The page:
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Redmond O’Hanlon

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Redmond O'Hanlon was born around 1640 in village of Poyntzpass in County Armagh, he was the son of Loughlin O'Hanlon who was the ruler of much of County Armagh, and rightful heir to the castle at Tandragee.

As a young man Redmond he worked as a foot boy to Sir George Acheson who was of Scottish plantation stock, he has a large estate at Markethill.

Although seen as a highwayman Redmond was educated in England and had received his military training in France. He returned with excellent manners and could speak fluent French, Irish and English. Dashing and debonair, it was said that in the matter of presence, only the Viceroy’s son could rival him. O’Hanlon was also a born mimic. He could impersonate an English captain, a merchant, a French traveller, or an Irish farmer, this gift he is said to have used many times to evade capture.

Redmond became fiercely anti-British, he spent several years in exile with the French army and tried to organise a French invasion of Ireland to depose the British.

Failing to elicit support from France O'Hanlon returned to Armagh and began his career as a highwayman, preying on the English and Scottish settlers extorting protection money from them.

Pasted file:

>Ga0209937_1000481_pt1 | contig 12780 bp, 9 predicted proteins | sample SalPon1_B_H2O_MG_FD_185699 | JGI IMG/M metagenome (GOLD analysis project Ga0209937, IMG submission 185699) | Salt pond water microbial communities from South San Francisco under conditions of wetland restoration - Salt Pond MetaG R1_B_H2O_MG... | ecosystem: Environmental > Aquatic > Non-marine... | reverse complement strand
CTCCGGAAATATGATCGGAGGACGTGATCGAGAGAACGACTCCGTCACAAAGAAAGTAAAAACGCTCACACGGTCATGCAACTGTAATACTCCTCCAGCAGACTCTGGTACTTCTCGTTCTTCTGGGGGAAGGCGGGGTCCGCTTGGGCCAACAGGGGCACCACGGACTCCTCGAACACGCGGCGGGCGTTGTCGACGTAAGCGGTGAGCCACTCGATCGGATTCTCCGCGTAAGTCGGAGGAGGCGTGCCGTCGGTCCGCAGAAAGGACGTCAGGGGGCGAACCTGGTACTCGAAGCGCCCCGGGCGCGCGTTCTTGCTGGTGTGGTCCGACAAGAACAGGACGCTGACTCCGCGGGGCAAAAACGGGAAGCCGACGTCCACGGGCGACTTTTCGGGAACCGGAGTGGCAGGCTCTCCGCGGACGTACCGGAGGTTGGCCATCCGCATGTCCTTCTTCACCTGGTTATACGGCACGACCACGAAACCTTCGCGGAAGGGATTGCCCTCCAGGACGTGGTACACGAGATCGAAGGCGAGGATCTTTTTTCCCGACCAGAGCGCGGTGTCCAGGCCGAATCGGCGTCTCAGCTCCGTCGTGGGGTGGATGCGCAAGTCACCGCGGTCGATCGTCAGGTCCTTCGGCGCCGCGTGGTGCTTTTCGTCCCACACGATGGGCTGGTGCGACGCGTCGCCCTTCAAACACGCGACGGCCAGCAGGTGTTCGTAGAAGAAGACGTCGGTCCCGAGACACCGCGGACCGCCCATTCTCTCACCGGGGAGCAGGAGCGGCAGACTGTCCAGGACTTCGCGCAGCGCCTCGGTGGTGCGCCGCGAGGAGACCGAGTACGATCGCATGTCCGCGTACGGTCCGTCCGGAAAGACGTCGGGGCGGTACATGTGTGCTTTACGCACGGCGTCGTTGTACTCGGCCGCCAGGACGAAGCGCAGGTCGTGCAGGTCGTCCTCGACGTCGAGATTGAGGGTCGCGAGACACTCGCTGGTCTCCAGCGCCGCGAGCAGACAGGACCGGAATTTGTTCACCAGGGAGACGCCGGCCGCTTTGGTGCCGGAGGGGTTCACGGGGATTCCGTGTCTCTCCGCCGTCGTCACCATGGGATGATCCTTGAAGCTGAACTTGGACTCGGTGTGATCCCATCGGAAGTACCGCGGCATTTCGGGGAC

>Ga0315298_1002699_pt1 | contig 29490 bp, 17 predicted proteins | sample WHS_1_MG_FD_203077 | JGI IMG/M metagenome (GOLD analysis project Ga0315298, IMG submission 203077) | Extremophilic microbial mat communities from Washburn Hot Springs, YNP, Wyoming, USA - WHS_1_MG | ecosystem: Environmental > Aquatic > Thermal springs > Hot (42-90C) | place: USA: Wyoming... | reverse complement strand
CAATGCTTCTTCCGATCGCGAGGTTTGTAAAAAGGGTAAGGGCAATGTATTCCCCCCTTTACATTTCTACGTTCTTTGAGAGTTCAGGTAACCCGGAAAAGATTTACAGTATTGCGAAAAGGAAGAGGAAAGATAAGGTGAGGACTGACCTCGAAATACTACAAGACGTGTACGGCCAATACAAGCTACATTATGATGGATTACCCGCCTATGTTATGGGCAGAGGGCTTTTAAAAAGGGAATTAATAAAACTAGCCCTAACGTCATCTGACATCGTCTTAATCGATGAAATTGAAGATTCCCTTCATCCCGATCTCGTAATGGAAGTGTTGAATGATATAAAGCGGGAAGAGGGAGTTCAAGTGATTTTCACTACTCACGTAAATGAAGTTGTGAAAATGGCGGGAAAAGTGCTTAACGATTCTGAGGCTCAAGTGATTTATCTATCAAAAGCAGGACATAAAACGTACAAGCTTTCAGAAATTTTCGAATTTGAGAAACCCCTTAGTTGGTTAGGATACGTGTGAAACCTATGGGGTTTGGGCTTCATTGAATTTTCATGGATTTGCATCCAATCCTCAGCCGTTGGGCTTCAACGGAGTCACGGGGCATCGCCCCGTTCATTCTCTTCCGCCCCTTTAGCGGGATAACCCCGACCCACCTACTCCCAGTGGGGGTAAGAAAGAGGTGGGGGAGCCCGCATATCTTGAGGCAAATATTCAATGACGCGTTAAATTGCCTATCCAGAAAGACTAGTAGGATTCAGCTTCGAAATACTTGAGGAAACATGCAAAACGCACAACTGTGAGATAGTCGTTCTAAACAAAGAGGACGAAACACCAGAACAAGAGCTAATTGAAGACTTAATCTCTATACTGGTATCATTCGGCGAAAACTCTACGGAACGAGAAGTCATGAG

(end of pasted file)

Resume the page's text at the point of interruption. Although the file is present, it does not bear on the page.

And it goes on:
A letter of the times relates that his income was estimated to exceed that of the government taxation of the area. He was popular with the mainly Catholic peasantry.

In 1674 the government put a price on his head with posters advertising for his capture, dead or alive. on April 25, 1681 Count Redmond O'Hanlon was murdered in his sleep at Eight Mile Bridge near Hilltown by his foster brother Art MacCall O'Hanlon. For this treaturous act Art O'Hanlon received £200 paid by the Duke of Ormond, he also received a pardon. A member of the milita William Lucas who had recruited Art O'Hanlon received a Lieutenant's commission in the British Army.

Redmond O'Hanlon's heas was placed on a spile over Downpatrick jail, his remains are thought to have been taken to Conwal Parish Church in Letterkenny County Donegal, where his parents had fled from the plantation forces.

O'Hanlon is remembered in folk songs and ballad which survive to this day, the writer William Carleton wrote a novel loosly based on his career.

 
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